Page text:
5 African Civilizations that were as Awesome as Ancient Egypt

Songhai Empire
Songhai Empire - GlobalSecurity.org

Ancient Egypt has often been the main reference point when interpreting the past and experience of Africa.

But African history and civilization did not all start from Egypt as there were other kingdoms that sprang up to become equally powerful empires.

Here are 5 other awesome African civilisations that are not Egypt:

Nok Sculpture
Nok Sculpture

Nok Civilization

This was first discovered in 1928 when some unique terracotta artefacts were unearthed by tin miners in the southern part of Kaduna state in central Nigeria. Further research into the Nok showed that they may have been the first complex civilization in West Africa, existing from at least 900 BC until their disappearance in around 200 AD.

The Nok were believed to be very advanced, with a complex judicial system having classes of courts used for adjudicating civil and criminal cases.

They were also said to be advanced in metal works, forging spear points, small knives and bracelets. What stands out of their creations were their terracotta statues, which were largely people with elongated heads and hollow looking eyes.

Many theories have suggested that these unusual statues were used as charms to prevent illness and crop failure, while others believe that they stood for influentials who were worshipped by the people.

In 200 AD, the Nok population declined under mysterious circumstances. But some historians have attributed their disappearance to famine and climate change.

 

Songhai Empire
Songhai Empire – GlobalSecurity.org

Songhai Empire

Formed in the 15th century from some of the former regions of the Mali Empire, this kingdom was considered as one of the greatest empires in the world.

It spanned thousands of miles across much areas in Western Africa and was said to be even larger than Western Europe. The empire flourished due to the wealth it gained from trading in gold and salt and the control it had over the lucrative trans-Saharan trade routes and other trade centres at Gao and Djenné.

It also had control over several other cultures, which were all held together by a bureaucratic system of government. With a new currency created by the empire, these cultures were able were united in their activities.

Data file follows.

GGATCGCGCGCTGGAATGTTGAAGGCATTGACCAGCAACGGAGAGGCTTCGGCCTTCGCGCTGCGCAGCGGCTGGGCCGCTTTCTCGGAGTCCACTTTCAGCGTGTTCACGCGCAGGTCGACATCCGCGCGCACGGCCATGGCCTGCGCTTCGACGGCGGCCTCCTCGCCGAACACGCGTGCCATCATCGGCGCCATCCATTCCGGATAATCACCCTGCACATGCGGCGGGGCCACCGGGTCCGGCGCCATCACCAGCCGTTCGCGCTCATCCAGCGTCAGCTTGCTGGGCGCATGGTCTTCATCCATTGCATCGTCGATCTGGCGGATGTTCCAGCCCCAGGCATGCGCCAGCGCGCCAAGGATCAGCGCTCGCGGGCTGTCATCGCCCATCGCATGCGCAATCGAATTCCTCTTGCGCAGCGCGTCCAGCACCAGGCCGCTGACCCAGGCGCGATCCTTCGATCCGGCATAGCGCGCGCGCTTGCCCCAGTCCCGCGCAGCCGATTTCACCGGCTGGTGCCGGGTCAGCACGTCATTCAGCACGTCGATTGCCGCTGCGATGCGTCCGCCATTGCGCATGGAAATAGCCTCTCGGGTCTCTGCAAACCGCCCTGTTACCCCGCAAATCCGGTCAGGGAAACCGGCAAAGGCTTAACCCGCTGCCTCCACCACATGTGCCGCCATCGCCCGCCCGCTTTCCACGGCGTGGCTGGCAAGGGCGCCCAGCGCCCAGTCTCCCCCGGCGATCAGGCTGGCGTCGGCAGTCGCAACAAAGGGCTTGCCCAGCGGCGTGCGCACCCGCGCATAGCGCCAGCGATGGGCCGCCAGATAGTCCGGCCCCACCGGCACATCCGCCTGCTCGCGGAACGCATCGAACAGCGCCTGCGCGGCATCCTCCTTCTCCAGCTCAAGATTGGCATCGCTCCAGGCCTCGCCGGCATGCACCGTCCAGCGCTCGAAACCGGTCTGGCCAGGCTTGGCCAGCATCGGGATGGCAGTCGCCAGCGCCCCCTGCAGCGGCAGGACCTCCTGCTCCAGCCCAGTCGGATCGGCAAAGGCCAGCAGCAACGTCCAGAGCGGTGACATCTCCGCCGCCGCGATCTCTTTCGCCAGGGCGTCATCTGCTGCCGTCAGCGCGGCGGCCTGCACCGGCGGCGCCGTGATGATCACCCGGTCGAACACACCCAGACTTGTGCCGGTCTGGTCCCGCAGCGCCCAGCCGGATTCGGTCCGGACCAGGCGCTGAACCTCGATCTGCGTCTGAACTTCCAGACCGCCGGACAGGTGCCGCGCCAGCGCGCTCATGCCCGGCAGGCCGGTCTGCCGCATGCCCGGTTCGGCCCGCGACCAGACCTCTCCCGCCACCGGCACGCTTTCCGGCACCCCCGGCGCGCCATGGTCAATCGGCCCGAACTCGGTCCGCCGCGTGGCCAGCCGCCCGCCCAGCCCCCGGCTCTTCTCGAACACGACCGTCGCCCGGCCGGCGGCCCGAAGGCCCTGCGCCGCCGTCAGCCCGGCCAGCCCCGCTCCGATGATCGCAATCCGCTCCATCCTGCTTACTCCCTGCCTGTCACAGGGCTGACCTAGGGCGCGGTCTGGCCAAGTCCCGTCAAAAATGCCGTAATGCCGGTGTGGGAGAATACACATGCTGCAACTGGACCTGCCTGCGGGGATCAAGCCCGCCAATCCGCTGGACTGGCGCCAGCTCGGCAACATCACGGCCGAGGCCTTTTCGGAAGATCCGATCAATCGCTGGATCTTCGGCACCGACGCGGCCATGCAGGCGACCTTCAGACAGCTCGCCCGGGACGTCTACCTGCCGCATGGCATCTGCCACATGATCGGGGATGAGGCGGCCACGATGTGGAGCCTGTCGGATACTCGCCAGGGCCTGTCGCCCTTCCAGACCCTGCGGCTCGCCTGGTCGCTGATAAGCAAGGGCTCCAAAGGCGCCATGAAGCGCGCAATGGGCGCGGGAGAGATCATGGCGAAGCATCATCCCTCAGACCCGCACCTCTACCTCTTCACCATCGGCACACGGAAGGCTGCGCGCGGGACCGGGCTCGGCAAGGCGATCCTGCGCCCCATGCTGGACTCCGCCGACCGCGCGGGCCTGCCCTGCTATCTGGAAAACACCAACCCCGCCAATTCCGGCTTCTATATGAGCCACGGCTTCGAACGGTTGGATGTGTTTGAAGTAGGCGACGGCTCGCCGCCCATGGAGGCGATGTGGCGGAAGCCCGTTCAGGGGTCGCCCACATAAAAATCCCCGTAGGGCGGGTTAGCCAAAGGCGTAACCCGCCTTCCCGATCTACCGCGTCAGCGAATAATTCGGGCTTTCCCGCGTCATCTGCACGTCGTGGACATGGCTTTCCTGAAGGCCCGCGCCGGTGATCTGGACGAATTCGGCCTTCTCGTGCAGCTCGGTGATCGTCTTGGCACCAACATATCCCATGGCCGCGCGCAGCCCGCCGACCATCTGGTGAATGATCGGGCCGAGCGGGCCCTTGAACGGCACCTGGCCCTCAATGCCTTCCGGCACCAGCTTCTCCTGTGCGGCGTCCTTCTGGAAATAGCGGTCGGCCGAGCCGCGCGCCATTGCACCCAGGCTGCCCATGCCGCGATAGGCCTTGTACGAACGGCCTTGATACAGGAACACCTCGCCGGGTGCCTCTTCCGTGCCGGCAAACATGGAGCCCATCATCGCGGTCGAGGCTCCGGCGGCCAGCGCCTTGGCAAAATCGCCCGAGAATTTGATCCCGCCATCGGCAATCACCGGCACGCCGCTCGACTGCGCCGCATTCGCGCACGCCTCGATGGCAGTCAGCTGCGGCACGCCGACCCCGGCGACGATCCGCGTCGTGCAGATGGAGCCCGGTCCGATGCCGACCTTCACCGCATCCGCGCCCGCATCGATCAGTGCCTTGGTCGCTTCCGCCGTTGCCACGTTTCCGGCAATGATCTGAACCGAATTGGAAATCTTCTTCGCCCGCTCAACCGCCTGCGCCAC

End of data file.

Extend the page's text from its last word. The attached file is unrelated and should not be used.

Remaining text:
In the early 16th century, the Empire came under the rule of King Muhammad I Askia, who conquered new lands and set up scores of Islamic schools in Timbuktu. Historians say that the size of the Songhai empire contributed to its downfall, as it became too difficult to control.

By the end of the 16th century, the empire had stumbled into civil war. The Sultan of Morocco eventually attacked the kingdom, leading to its collapse.

 

Ruins of Ancient Carthage
Ruins of Ancient Carthage

Ancient Carthage

Located in modern-day Tunisia, the ancient city-state of Carthage, which covers much of the Mediterranean, was founded by the Phoenicians on the coast of North Africa around 814 BCE.

The empire achieved commercial success due to its geographical location and trading activities that occurred around the Sahara desert.

The empire was also noted for its purple dye and fine textiles, with skills in crafts. It is said that their Roman rivals even tried to copy their designs but failed.

In terms of agriculture, the Carthaginians used irrigation and other methods of husbandry to grow wheat and other crops in abundance. They sold their agricultural produce in ports across the Mediterranean.

Carthage further put in place a sophisticated system of governmental checks and balances, wrote a constitution, and managed an extensive library. History says most of their literature was destroyed or given as gifts to Numidian kings.

Carthage was unfortunately burned and plundered by the expansion of the Roman Empire.

The Romans had then regarded the Carthaginians as the most dangerous of all their enemies mainly because of the presence of Hannibal, the Carthaginian general during the Second Punic War and the greatest military strategist of all time.

About K.K. 22 Articles
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